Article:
Statistical analyses were carried out using the SPSS package (version 4.0 by SPSS Inc). As this is an exploratory study, statistical tests were considered significant at the p < 0.05 level.

Results

Only 376 (34.5%) patients showed awareness of their illness, which means that this group conceptualise themselves as having a self-maintaining disease caused by previous exposure to heroin, and are in need of some long-term relapse prevention. A total of 499 (45.8%) reported depressed mood, and 437 (40.1%) report preoccupation with somatic functions or experience of spontaneous anxiety. Sleep disorders were reported by 374 subjects (34.3%), and (hypo)manic or mixed excitement was displayed in a prominent way by 262 (24.0%) patients at time of evaluation; 230 (21.1%) felt or showed aggressive behaviours and/or had been violent recently; 97 (8.9%) had engaged in self-injurious acts. Appetite was increased or decreased in 173 (15.9%) subjects. Memory disturbance occured in 139 (12.8%) subjects. The least featured symptoms were delusions (n = 76; 7.0%), altered states of consciousness (n = 70; 6.4%) and hallucinations (n = 51; 4.7%).

Significant gender-related differences for psychic impairment at treatment entrance were revealed by univariate analysis (Table 2). Females were more likely to display eating disturbances, states of anxiety, depression, violence, psychomotor excitement, suicidal thoughts and behaviours, and delusions. On the whole, women tended to have a higher level of psychic impairment at treatment initiation.
Table 2

Mental status of 1090 heroin addicts at beginning of the treatment

 

Total n (%)

Males n = 831

Females n = 259

Chi-square

p Value

Awareness of illness

376 (34.5)

295 (35.5)

81 (31.3)

1.56

0.21

Consciousness disturbance

70 (6.4)

51 (6.1)

19 (7.3)

0.47

0.49

Memory disorders

139 (12.8)

98 (11.8)

41 (15.8)

2.89

0.08

Anxiety state

437 (40.1)

315 (37.9)

122 (47.1)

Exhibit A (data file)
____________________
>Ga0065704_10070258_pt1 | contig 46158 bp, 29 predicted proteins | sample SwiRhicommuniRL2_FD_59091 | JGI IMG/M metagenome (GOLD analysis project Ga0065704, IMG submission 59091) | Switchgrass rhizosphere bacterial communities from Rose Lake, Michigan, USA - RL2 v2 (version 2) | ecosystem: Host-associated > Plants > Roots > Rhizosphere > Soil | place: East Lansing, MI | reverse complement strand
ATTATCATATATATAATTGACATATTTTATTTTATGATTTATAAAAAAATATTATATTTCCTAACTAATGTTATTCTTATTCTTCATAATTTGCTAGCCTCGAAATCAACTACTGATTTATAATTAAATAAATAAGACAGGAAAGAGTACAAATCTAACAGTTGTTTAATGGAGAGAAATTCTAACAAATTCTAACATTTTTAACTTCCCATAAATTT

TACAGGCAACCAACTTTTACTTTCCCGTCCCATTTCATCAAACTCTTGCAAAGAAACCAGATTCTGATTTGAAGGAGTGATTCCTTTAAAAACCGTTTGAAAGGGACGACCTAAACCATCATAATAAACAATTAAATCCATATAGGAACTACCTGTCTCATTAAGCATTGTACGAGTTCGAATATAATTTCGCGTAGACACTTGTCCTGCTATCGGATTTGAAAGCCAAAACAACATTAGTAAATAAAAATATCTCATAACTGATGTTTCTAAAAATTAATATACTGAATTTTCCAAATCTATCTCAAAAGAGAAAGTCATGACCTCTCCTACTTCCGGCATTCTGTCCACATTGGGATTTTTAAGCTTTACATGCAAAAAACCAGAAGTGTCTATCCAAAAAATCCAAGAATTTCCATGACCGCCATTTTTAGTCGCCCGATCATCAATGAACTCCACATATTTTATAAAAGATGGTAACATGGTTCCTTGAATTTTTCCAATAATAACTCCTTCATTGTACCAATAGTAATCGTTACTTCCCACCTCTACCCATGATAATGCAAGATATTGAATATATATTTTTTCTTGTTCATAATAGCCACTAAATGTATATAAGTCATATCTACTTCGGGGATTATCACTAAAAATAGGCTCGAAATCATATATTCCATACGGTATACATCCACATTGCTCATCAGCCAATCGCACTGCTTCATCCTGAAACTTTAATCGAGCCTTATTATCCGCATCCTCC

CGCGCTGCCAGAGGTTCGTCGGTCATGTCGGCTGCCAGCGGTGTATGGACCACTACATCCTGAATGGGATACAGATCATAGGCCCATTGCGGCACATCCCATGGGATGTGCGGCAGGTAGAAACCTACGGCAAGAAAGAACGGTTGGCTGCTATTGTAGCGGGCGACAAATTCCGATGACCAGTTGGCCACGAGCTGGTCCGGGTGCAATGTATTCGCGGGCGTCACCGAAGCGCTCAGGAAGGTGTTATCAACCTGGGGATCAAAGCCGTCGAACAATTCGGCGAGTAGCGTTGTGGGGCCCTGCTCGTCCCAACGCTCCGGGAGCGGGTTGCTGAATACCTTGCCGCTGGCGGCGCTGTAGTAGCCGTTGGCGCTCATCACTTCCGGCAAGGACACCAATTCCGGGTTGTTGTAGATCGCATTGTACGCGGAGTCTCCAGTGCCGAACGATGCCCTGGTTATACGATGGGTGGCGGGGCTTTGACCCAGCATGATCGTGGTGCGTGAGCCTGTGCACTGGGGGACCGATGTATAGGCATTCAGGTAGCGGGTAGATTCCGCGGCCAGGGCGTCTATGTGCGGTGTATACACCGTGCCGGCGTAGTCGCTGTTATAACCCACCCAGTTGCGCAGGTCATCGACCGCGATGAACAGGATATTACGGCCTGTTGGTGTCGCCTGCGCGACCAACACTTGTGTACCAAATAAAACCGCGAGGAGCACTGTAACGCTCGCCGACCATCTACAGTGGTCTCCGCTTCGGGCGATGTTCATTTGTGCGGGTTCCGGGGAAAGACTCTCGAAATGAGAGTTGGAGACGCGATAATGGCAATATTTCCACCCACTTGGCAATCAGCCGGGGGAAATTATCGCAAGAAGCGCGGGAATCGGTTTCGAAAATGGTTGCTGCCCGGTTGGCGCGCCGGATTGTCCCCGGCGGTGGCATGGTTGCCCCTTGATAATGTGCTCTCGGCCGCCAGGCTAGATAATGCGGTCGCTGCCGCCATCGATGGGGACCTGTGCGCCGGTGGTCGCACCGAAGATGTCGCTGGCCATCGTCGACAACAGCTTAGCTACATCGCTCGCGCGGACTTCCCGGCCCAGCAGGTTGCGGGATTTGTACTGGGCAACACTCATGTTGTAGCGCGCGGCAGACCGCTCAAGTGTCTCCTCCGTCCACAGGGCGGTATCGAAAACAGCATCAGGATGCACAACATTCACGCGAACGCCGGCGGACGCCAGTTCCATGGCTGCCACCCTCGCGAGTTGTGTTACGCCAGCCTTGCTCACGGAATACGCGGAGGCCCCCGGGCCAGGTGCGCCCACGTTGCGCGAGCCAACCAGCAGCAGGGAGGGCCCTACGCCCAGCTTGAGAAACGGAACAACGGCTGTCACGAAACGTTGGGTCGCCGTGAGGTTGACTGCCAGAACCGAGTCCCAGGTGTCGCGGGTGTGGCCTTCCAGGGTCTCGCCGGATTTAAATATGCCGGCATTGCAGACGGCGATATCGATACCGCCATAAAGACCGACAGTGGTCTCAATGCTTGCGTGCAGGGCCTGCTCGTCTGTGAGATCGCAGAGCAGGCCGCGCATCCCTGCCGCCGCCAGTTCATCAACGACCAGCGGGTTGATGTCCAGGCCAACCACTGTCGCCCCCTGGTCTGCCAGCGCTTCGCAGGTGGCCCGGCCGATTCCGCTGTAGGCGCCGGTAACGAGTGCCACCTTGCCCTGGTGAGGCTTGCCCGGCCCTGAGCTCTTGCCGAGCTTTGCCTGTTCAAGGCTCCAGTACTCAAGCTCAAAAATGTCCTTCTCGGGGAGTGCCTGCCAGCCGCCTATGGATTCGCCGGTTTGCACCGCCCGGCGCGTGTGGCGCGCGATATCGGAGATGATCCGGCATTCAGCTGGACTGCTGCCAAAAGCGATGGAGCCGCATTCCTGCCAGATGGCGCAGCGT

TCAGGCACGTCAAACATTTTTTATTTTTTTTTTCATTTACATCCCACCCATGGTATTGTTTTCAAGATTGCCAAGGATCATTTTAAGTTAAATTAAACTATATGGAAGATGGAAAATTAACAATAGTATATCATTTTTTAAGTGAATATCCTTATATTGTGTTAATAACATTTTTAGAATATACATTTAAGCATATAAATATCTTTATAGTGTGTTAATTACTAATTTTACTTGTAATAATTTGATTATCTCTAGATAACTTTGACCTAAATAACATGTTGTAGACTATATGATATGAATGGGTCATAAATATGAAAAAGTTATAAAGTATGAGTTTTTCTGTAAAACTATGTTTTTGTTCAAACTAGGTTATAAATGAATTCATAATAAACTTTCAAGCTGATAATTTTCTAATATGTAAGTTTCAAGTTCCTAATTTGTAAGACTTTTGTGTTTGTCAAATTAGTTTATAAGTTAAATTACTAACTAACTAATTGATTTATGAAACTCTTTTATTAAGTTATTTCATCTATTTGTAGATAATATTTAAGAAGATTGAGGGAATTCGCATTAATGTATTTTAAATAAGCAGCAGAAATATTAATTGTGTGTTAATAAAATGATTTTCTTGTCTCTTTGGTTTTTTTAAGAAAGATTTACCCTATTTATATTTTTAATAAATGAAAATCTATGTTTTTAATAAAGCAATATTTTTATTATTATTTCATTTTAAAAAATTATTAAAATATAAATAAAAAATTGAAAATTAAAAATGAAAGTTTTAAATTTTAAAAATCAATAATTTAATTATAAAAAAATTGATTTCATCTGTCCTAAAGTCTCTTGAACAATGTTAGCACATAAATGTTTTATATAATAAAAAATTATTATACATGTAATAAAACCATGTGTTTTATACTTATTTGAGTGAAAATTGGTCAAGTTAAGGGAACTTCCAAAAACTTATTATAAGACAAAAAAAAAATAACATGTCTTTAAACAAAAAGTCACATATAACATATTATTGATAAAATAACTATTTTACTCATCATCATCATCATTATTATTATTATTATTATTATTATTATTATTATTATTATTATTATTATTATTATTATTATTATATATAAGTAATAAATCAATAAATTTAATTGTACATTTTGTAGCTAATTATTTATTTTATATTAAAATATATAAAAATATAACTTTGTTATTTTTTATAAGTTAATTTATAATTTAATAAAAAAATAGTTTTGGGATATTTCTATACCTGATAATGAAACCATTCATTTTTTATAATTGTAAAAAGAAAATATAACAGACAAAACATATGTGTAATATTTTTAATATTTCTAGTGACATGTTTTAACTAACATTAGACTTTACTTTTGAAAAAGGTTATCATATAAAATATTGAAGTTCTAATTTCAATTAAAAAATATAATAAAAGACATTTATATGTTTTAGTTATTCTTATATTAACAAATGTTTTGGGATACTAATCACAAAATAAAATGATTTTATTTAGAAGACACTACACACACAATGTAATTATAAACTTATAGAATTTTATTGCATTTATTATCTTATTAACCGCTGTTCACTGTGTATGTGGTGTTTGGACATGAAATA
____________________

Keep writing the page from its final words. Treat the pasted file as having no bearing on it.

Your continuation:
6.95

0.008

Depression

499 (45.8)

359 (43.2)

140 (54.1)

9.37

0.002

Sleep disturbances

374 (34.3)

274 (33.0)

100 (38.6)

2.78

0.09

Eating disturbances

173 (15.9)

104 (12.5)

69 (26.6)

29.50

<0.001

Psychomotor excitement

262 (24.0)

186 (22.4)

76 (29.3)

5.24

0.02

Violence

230 (21.1)

159 (19.1)

71 (27.4)

8.13

0.004

Suicidality

97 (8.9)

64 (7.7)

33 (12.7)

6.18

0.012

Delusions

76 (7.0)

50 (6.0)

26 (10.0)

4.92

0.02

Hallucinations

51 (4.7)

34 (4.1)

17 (6.6)

2.70

0.09

Principal component factor analysis of the selected 12 items of DAH-RS yielded a three-factor solution, with a loading greater than 0.40 (Table 3). The first factor reflects a 'depressive-anxious' dimension (illness awareness, anxiety state, depressed mood, sleep and eating disturbances), which accounted for 31.1% of the variance. The second factor, accounting for 11.9% of the variance, reflects a psychomotor excitement dimension (hypomanic/manic or mixed state, aggressiveness and violence, suicidality). The third factor, which reflects a 'psychotic state' dimension, included memory deficits, altered consciousness, delusions, and hallucinations, accounted for 10.3% of the total variance.
Table 3

Factors analysis (PCA method and varimax rotation)

 

F1

F2

F3

Awareness of illness

0.47

  

Consciousness disturbance

  

0.58

Memory deficits

  

0.40

Anxiety state

0.71

  

Depression

0.73

  

Sleep disturbances

0.74

  

Eating disturbances

0.57

  

Psychomotor excitement

 

0.91

 

Violence

 

0.91

 

Suicidality

 

0.48

 

Delusions

  

0.79

Hallucinations

  

0.74

% Variance

31.1

11.9

10.3

On the basis of the highest z-scores obtained for each factor (dominant factor) we clustered all the subjects into three groups. The dominant 'depressive-anxious' group comprised 506 subjects (46.4%), the dominant 'psychomotor excitement' group 421 (38.6%), and the dominant 'psychotic state' group 163 (15.0%). Comparison of these groups (Table 4) revealed significant differences.
Table 4

Differential characteristics of heroin addicts with different psychopathological syndromes at the initiation of their treatment

 

Depressive-anxious (Group 1), n = 506

Psychomotor excitement (group 2), n = 421

Psychotic state (group 3), n = 163

   
 

M ± (sd)

Mean (sd)

Mean (sd)

T/F

p Value

Contrast between groups

Age

29.30 ± 6.7

29.47 ± 6.2

29.46 ± 5.8

0.92

0.91

 

Age of first contact

18.49 ± 3.7

18.78 ± 3.8